Another question from Japan Guide. I imagine many people might consider taking a tour to take the stress out of planning a Japan trip.
I am planning to travel solo to Japan 2017 and would feel safer with a tour.
First of all, I’m assuming the asker meant “safer” as in “less worried” rather than “less afraid for my life.” It goes without saying that Japan is totally safe for a solo traveler. But I can see the appeal of leaving all the schedule planning up to a tour company rather than having to figure out for yourself where to go, how to get there, what to eat, where to stay, etc.
And if you look at the links to the suggested tour, boy do they ever take care of that:
In both cases they are whirlwind tours covering lots of cities in very short periods of time. You spend just a day here or there and then it is off to the next destination. Aside from the time lost traveling, I imagine anyone who goes on such a tour must be exhausted nearly from the start.
That being said, I think someone who has some decent knowledge about Japanese culture and geography with a some basic understanding of regional differences and has been to Japan at least a couple of times already might get a lot out of such a tour. Of course, I imagine that this person could easily arrange such a trip for themselves and match it up to their own exact tastes much better.
In any case, I could not discourage a first time visitor enough from taking this sort of tour. If you’re new and nervous about visiting Japan for the first time (and on your own as the asker is planning), you’ll only do yourself a disservice by selecting such a whirlwind tour as these. You won’t have the basic understanding to get very much out of the experience of seeing various regions, city and countryside, etc. and will just feel assaulted by the huge mishmash of Japanese culture coming at you all at once. Essentially, the basic problem is that Japan is very different from the rest of the world, and especially the West. To get a feel for Japan and a beginning of an understanding you need time. A slow, almost motionless trip is the best for an unsure (or even overly sure) beginner.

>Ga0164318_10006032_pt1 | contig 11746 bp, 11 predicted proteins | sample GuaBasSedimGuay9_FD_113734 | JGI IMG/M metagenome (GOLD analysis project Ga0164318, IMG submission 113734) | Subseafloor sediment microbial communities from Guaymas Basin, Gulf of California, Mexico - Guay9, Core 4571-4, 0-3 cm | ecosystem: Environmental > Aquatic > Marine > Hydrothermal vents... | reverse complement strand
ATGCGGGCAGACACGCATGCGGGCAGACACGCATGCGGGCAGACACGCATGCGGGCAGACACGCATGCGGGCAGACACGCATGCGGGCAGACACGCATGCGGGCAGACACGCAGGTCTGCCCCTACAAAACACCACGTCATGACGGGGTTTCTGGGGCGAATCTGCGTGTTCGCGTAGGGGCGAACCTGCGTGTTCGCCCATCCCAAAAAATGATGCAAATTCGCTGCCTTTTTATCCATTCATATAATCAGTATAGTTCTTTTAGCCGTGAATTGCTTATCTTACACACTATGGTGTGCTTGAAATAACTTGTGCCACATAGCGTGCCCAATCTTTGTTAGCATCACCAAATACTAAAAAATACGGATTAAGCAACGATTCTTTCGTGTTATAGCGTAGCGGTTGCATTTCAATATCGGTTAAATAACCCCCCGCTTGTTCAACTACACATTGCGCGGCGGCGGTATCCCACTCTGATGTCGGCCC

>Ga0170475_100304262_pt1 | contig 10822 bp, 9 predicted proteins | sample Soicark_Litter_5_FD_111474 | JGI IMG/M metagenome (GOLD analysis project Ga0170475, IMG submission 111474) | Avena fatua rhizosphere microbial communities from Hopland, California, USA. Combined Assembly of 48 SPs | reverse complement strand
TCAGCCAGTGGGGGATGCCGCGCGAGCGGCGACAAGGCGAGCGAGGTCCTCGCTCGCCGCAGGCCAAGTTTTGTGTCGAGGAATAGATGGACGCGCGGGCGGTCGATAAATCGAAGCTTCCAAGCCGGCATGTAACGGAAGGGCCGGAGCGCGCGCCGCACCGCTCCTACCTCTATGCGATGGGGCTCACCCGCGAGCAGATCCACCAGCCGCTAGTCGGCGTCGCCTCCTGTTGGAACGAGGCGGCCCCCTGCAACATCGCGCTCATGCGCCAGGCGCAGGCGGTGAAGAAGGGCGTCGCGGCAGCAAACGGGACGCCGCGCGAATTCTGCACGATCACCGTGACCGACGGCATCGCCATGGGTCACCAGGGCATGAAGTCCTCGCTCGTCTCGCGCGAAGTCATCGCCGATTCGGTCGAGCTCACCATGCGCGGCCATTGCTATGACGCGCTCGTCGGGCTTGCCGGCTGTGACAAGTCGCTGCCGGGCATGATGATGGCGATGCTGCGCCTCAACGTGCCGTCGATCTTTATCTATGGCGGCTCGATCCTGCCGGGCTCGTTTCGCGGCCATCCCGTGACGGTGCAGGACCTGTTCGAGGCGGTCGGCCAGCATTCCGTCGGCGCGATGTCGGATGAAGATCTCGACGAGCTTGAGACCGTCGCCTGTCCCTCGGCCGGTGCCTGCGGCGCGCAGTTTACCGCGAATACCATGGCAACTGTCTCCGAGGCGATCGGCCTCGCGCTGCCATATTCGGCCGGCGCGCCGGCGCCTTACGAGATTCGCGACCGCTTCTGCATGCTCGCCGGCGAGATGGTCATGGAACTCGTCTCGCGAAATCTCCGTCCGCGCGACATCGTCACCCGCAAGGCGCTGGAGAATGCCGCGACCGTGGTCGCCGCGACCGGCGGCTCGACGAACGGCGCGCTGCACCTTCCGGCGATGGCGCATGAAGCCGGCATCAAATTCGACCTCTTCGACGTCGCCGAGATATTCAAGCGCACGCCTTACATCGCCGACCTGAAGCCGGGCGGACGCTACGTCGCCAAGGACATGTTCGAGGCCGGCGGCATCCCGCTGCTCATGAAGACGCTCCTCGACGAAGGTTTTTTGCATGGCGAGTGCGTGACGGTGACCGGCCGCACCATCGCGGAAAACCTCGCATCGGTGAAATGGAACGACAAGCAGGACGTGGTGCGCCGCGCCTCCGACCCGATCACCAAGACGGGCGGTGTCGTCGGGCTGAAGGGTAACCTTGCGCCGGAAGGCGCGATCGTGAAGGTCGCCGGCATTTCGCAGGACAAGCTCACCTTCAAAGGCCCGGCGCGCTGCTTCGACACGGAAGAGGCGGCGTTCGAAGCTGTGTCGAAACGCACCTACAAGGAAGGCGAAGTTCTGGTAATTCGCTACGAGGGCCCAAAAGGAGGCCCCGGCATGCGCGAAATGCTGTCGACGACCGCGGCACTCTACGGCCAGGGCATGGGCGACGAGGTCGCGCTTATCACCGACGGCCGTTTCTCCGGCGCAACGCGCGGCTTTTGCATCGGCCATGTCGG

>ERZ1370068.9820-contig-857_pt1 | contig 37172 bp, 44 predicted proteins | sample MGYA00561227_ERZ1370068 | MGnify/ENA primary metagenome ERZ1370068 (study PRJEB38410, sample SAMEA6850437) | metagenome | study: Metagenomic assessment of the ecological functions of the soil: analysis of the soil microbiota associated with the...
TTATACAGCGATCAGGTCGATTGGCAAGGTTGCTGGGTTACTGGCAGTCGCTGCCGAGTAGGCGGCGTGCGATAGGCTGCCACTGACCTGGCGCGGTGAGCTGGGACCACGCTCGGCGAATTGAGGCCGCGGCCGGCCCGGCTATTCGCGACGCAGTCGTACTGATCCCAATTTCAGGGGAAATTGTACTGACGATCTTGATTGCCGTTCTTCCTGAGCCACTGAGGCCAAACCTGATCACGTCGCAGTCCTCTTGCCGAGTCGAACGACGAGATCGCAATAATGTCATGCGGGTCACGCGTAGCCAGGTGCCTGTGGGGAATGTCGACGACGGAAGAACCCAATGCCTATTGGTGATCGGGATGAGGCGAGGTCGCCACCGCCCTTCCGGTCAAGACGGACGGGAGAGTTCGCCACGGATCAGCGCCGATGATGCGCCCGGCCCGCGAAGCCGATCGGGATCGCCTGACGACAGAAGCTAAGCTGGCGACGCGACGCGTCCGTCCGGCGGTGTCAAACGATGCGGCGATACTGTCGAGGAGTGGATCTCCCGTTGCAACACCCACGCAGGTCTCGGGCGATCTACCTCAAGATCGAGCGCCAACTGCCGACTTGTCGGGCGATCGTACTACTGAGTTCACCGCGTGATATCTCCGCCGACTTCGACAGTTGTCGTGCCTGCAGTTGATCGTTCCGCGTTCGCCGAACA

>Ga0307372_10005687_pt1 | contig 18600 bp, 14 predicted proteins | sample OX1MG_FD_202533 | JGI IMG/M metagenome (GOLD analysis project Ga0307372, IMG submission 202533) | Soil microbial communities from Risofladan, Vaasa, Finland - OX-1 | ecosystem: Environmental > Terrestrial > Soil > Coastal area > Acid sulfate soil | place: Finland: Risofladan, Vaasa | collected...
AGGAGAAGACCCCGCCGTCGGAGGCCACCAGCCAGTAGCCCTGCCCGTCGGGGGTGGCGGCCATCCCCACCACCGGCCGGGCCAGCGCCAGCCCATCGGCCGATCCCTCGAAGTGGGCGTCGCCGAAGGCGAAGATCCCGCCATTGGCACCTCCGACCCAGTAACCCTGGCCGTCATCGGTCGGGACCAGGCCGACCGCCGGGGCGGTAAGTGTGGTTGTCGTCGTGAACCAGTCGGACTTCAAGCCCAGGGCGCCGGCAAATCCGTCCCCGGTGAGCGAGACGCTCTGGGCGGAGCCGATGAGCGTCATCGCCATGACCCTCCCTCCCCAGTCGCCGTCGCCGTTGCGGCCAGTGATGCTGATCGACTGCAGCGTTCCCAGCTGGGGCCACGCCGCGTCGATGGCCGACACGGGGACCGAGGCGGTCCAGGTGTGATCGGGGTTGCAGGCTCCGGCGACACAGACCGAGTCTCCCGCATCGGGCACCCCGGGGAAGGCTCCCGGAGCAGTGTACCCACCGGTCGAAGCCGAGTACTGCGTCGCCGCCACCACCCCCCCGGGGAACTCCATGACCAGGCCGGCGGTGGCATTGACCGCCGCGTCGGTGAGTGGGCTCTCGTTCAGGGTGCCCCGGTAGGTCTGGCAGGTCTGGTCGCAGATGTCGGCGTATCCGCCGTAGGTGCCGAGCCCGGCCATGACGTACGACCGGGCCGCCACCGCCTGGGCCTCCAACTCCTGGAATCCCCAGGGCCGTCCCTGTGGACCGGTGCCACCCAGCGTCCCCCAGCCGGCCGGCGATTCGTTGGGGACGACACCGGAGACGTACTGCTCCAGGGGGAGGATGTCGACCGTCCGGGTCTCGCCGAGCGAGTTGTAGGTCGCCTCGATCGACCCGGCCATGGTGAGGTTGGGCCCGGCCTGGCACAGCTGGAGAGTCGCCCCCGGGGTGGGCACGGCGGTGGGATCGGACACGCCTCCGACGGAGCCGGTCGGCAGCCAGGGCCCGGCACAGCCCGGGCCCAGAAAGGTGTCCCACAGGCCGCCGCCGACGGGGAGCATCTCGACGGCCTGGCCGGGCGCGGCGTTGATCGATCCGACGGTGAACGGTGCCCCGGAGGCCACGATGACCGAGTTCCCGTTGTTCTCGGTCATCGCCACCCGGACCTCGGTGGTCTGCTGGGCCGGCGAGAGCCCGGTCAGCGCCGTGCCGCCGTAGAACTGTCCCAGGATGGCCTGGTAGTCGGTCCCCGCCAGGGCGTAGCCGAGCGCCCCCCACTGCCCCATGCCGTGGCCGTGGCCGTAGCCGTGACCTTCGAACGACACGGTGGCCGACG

My alternative recommendation for this person would not be to try and figure out a complicated schedule for yourself to rival those offered by the tour company, but to schedule little to nothing. Take however long you might have and just plan to stay in Tokyo during its entirety. Maybe make a list of things you’re interested in seeing, but don’t plan any more than one or two places per day. Then, after you arrive, be flexible. Go where your mood and your feet take you. If something catches your eye, go investigate it. Spend time just wandering aimlessly about the streets, soaking in the differences in architecture, urban design, people’s fashions and mannerism, etc. Waste away hours in a convenience store pouring over all the different snacks available, then spend the rest of the day looking at their manga corner. Take that evening in your hotel to savor your selections. Get on the Yamanote-sen loop line and take a tour of the city for $1.40, or get off anywhere that piques your interest. Go up to the free observation deck in the Tocho city hall building and marvel over the vastness of the largest city ever built in human history.
But whatever you do, take your time. Take your time to adjust, to soak in the differences, and to feel. At the end your trip will look far less impressive on paper than the person who shelled out for the whirlwind tour, and your photos (while probably just as numerous) will be of a more daily life nature compared to theirs which will be a hodgepodge of major tourist attractions, but I guarantee you’ll walk away the more knowledgeable of Japan, Japanese culture, and Japanese people. You’ll be lightyears closer to understanding what Japan is and what it feels like, rather than just what it looks like through a camera’s lens.